Hiking is one of those activities which emulates life. You never know where the path will lead until it challenges you. This analogy paralleled my career as a graphic designer, by mirroring the steps a project takes when I work with my clients.
Have you ever rewritten an email again and again, simply because you’re unsure whether it sounded right? You’re not alone; rewriting email messages has become a daily routine we all share. It’s because the English language is dependent on how it’s heard and interpreted, or whether a message is delivered in writing or spoken to someone directly. The tone and sound of words can have a much different meaning if delivered in person or by email. The reason has a direct connection to our visual senses, body language, tone, and voice deflection. When these elements are removed from the conversation—as in written words—the interpretation has a much different meaning and intention. In essence, written emails need to be carefully written, sincere, and delivered with an etiquette that supports a request or message. And while it’s important to remember that good grammar and spelling are influential—emails don’t need to be formal but should reflect the senders genuine personality in the correspondence. Here are ten tips to craft more personal and receptive emails.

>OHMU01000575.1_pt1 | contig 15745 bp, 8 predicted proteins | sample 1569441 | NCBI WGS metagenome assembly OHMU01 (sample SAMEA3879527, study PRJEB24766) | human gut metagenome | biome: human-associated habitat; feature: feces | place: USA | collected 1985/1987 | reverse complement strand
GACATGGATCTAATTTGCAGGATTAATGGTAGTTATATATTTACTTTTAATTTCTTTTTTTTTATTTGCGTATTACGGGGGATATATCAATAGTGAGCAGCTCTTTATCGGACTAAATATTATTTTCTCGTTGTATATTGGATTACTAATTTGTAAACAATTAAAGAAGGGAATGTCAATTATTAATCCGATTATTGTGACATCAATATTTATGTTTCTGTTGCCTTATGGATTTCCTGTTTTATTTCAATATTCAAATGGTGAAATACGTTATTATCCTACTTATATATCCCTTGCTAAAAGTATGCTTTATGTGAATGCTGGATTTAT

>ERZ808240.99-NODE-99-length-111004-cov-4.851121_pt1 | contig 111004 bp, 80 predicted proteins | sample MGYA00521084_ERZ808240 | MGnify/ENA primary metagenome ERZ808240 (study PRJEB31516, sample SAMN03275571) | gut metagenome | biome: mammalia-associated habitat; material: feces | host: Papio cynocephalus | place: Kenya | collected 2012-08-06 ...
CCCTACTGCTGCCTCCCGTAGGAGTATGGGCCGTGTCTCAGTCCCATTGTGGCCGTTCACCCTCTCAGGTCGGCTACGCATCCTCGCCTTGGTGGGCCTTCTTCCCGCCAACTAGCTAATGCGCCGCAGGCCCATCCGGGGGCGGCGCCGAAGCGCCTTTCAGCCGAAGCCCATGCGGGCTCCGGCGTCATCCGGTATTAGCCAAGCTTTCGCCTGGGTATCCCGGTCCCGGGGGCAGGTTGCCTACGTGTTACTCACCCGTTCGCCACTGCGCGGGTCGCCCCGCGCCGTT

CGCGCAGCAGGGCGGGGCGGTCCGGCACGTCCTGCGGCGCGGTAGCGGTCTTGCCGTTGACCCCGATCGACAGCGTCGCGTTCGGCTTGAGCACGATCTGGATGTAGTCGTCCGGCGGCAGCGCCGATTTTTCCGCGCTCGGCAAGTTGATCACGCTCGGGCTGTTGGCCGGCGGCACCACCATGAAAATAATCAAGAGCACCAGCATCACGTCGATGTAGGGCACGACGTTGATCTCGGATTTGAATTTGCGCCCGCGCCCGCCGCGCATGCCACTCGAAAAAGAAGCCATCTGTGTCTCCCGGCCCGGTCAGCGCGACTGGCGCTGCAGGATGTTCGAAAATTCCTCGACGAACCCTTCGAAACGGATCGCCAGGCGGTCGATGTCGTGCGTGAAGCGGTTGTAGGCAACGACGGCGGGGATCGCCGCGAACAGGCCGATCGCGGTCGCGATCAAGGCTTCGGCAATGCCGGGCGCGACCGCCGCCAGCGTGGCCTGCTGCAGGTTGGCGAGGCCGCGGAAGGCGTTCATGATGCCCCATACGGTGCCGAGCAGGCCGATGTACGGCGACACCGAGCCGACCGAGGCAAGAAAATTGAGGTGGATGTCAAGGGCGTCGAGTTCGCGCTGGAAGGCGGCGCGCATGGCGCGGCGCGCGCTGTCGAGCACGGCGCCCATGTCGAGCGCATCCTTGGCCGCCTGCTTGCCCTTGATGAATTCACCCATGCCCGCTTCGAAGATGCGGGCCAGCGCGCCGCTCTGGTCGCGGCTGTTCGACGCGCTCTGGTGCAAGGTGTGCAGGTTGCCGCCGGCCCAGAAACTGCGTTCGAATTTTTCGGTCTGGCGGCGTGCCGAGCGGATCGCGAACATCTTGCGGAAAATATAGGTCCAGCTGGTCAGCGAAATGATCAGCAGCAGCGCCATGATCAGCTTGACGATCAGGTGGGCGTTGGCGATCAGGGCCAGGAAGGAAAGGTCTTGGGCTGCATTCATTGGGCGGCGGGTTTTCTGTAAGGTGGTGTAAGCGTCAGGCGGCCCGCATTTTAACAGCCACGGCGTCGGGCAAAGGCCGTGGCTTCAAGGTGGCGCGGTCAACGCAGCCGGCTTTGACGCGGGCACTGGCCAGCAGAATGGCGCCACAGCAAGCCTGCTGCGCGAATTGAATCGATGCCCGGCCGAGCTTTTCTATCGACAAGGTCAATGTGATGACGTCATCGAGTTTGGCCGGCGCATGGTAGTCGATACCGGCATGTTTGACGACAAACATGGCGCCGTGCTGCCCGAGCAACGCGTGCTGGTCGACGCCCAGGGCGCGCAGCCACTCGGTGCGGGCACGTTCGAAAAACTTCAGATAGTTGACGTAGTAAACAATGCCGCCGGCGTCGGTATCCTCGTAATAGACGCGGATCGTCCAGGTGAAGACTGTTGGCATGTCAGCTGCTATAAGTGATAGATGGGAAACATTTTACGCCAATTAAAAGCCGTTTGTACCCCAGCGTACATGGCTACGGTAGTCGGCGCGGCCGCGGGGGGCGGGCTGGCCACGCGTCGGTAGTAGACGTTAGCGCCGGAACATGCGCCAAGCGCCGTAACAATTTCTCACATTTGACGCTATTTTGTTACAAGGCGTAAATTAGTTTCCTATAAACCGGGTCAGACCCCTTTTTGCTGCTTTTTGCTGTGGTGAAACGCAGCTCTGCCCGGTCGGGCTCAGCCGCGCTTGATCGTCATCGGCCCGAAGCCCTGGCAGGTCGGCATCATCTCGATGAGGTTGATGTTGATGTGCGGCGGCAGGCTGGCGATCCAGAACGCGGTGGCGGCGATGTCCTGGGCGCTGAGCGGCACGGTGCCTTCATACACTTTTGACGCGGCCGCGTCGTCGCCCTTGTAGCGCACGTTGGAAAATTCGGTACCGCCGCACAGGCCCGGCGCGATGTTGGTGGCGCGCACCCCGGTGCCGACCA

• Write emails as friendly notes, and make it personal when possible, so messages aren’t so plain and ordinary
• Focus on the message, tone, style, and voice—rather than writing a quick note in a short amount of time
• Read your emails out loud before hitting send. Hearing your message can determine correct tone
• When emailing instructions or constructive criticism choose words carefully—your message is dependent on its delivery
• When making a request, explain why a request is being made—keep long explanations short
• Respond to email within a reasonable time
• If late in responding to an email, acknowledge it and apologize
• Always remember to say please and thank you—it’s courteous to your reader
• Write as if your message will be shared with a million people—it could be, so be comfortable with the content
• Pay attention to emails you receive and how others craft their emails to you
One last notation. Most of the time our emails receive the responses we were hoping to attain, but occasionally we may receive a much different answer then we expected. This leads to more clarification in our message and a deeper understanding that our choice in words still require extra attention.